What to do now to prepare for an unexpected surgery
Well, it hit us pretty hard. That glaring moment when you realize you or someone you love needs to prepare for an unexpected surgery.
And not just routine surgery. But surgery will take 6 months to heal before they can go back to work. And in our case, it was my hubby. The primary breadwinner of the household. Someone who has never been sick a day in his life. And who has only had one very minor surgery? So, here we go…
For those of you who are regular members (you can sign up below), you know that all I do is plan and organize, particularly when we prepare for an unexpected surgery.
It is in my blood. But nothing prepares you for, “Oh, by the way, honey, the doctor says I need rotator cuff surgery for an almost completely torn tendon in my left shoulder. Oh, and I will be off work for 6 months!”. SIX MONTHS!!! Time for a solid plan. And, we had only a week to do it. So here goes…
It started back just after July 4th of this year. Hubby had just mowed the lawn and decided to eat and then take a shower. It was 90 degrees that day. He finished eating and went to take a shower. He did not come back out to watch TV. So, I popped my head into the bedroom to my surprise, found him in bed. I asked him if he was tired and he told me he slipped in the shower while grabbing the soap off the ground and his left shoulder hit the shower wall. Well, he told me this in some very flowery words in not such a nice way. 🙂
I left him to rest. The next day, he went to work and came home. He could not raise his left arm more than 6 inches. I was in a panic. I told him that I was making an appointment with our Orthopedic doctor. Big mistake. He of course refused. Never tell someone what to do when they are in pain. So, he refused to go until July 25th.
We got to the doctor’s office and he did an x-ray and of course, found nothing. X-rays don’t show your tendons and muscles. He reviewed Charly’s symptoms and recommended a steroid shot and therapy. Or we could do an MRI and look at the shoulder muscles and tendons. I choose the MRI. It showed an almost complete tear of the tendon in his left shoulder. Only two choices-do nothing or have a painful surgery with a long recovery. We chose surgery.
The doctor recommended doing it right away to speed up the healing time and recovery process. So, we scheduled it for August 8th. We had 7 days to prepare. Here is what we did. These quick and simple steps got us ready for a difficult recovery and I know it can for you too!
It’s like disaster preparedness fast-forwarded. With just a few simple smart steps, we quickly learned to prepare for an unexpected surgery:
- Stop and take a few deep breaths. OK, grab two or three small tablets of paper. You will need them to take a lot of notes and to keep good records.
- Immediately ask your co-workers if they have had a similar experience. If they needed to prepare for an unexpected surgery. Charly asked and found two coworkers that had the exact same surgery. They told him to call the Benefits and Health Services Center at General Motors now. Get on the phone and call and get the paperwork now to complete the minute his surgery was over. That way, he would have very little lapse in his paychecks.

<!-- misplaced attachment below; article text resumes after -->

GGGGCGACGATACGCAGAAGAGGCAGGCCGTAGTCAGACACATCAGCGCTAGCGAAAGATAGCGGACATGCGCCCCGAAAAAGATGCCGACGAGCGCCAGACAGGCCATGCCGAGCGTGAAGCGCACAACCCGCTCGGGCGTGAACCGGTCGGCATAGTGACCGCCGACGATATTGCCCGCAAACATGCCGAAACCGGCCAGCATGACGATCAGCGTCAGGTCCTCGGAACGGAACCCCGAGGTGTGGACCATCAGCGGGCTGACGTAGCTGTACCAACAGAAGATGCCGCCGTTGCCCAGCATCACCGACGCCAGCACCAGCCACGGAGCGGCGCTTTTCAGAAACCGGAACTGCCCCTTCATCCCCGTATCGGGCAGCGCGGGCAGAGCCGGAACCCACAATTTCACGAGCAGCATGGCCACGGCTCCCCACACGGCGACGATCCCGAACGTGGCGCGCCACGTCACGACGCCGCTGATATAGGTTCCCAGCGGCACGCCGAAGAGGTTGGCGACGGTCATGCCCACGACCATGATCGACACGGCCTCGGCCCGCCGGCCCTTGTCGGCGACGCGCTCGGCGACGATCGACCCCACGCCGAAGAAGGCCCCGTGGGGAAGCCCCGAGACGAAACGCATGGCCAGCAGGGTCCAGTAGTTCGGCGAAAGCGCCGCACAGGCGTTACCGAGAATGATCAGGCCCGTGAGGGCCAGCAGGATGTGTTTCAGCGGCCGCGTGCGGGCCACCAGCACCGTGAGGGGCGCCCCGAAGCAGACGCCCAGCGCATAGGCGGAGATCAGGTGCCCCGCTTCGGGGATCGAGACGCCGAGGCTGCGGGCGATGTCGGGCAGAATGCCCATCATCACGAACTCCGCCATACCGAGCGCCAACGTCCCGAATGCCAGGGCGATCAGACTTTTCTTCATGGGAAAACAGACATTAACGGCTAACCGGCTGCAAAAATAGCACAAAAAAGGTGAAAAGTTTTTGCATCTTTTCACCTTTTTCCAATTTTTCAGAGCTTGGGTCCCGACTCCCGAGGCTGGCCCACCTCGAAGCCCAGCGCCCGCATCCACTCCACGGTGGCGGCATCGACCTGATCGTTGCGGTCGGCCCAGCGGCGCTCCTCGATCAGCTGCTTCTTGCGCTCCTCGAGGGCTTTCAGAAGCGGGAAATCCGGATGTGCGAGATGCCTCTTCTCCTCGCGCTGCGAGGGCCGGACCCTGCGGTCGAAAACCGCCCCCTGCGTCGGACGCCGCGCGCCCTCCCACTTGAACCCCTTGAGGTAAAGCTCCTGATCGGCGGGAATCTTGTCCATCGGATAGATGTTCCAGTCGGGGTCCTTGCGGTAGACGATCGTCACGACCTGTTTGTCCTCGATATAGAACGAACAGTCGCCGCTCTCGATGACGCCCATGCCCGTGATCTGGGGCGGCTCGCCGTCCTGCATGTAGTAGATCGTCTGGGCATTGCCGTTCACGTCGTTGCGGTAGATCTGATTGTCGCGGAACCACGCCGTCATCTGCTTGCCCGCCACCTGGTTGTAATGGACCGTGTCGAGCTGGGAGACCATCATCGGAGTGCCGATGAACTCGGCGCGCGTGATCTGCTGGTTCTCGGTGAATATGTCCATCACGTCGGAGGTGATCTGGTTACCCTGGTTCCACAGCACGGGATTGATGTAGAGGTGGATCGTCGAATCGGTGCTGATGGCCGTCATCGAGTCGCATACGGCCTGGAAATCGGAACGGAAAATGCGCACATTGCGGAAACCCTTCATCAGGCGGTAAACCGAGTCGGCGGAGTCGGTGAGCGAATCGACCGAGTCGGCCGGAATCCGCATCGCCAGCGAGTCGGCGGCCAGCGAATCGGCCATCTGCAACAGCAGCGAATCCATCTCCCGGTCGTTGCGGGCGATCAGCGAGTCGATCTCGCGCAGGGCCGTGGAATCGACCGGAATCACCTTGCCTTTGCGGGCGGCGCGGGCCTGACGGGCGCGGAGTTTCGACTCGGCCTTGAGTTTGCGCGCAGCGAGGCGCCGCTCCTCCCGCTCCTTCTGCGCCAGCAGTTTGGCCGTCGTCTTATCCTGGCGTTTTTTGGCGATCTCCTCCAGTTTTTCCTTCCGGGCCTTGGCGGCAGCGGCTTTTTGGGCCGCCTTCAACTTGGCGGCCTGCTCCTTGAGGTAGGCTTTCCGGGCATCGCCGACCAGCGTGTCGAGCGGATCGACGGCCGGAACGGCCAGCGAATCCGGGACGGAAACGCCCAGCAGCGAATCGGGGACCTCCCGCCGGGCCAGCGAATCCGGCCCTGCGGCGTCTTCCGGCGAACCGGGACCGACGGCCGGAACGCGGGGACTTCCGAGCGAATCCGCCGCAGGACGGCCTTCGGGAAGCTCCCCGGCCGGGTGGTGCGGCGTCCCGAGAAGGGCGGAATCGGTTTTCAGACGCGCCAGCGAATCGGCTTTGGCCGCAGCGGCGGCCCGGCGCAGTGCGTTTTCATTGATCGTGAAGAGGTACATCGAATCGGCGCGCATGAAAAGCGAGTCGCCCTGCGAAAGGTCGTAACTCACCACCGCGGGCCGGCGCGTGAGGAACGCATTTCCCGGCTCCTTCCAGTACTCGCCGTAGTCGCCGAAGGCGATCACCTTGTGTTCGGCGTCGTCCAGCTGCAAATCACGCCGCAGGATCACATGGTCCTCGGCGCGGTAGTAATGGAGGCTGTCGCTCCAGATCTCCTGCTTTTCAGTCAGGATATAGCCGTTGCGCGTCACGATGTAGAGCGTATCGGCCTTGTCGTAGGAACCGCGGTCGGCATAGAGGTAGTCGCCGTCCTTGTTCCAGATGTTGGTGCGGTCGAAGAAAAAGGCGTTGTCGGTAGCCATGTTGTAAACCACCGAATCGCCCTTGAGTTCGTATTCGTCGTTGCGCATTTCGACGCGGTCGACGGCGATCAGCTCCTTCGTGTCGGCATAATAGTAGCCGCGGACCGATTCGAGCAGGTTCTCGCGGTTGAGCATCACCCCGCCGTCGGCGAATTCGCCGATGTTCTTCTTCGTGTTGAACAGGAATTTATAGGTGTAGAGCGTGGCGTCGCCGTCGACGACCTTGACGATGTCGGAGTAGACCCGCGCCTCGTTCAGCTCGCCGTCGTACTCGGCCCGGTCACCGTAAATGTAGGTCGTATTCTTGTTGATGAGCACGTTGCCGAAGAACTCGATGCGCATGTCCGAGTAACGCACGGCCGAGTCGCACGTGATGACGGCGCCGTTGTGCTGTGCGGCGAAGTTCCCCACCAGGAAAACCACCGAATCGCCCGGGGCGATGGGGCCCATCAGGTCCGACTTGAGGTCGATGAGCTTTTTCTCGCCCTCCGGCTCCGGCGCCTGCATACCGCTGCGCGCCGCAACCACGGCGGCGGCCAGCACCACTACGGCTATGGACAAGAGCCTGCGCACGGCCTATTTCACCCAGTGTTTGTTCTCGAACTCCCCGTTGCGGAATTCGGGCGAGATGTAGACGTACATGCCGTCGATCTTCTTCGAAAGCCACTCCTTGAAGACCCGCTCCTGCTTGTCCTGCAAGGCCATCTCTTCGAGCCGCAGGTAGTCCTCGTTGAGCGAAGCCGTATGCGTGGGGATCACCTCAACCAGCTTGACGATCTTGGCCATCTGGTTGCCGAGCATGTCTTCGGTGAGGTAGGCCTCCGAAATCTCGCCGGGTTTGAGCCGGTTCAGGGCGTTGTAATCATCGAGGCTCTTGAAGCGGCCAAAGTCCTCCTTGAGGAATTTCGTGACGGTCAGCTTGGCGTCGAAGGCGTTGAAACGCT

- Do a budget that matches your disability or workman’s comp pay. Our disability, we found out, is about 80 percent of his normal pay. Time to make a budget for the next six months so we stay on track. Who wants a financial windfall on top of the long painful recovery?
- Get to know the billing and surgical managers at your doctor’s office. Be their friend. Ask questions and BE NICE! They are the key to your medical bills for the next few months.
- Make sure every party involved in the surgery has pre-authorized your surgery with your insurance. Don’t leave it to chance! This means the surgeon, the hospital, the anesthesiologist, and physical therapy. Do it now and don’t wait. You may get the “Oh, you should be covered so don’t worry”. No, call them all and make sure you are covered and for how much before the surgery.
- And, you don’t have to wait for the ax to fall. Even though you don’t need surgery now, you can prepare. Call your company’s benefits center and ask them how it works. Ask your coworkers if they had this experience and how they prepared for it. And do a practice budget. This disability budget should match our retirement budget pretty closely. So, we are even more ahead of the game.
I have a friend who wrote about surviving surgery: Phyllis Rae of FollowPhyllis’s guide to surviving surgery. She helps millennials get fit and live happy, healthy lives. And while you are at it, hop over to my post about meal prep and clearing your pantry. This will help you get your meals ready for the surgery.
We can all breathe a sigh of relief, relieve unnecessary stress and get through this more easily with support and preparation. Won’t you try these steps? You’ll be thankful you did. If you liked this article, consider signing up for my free monthly declutter, organizing and productivity worksheets, news, and tip here:And click the social media icons on the top right corner and follow me on social media. I love to do live demos and classes and answer your most challenging home organization, productivity questions!
I would love to hear from each of you. What do you think of this article or if you have any questions or comments? Feel free to add a comment here or zip me an email. Until next week…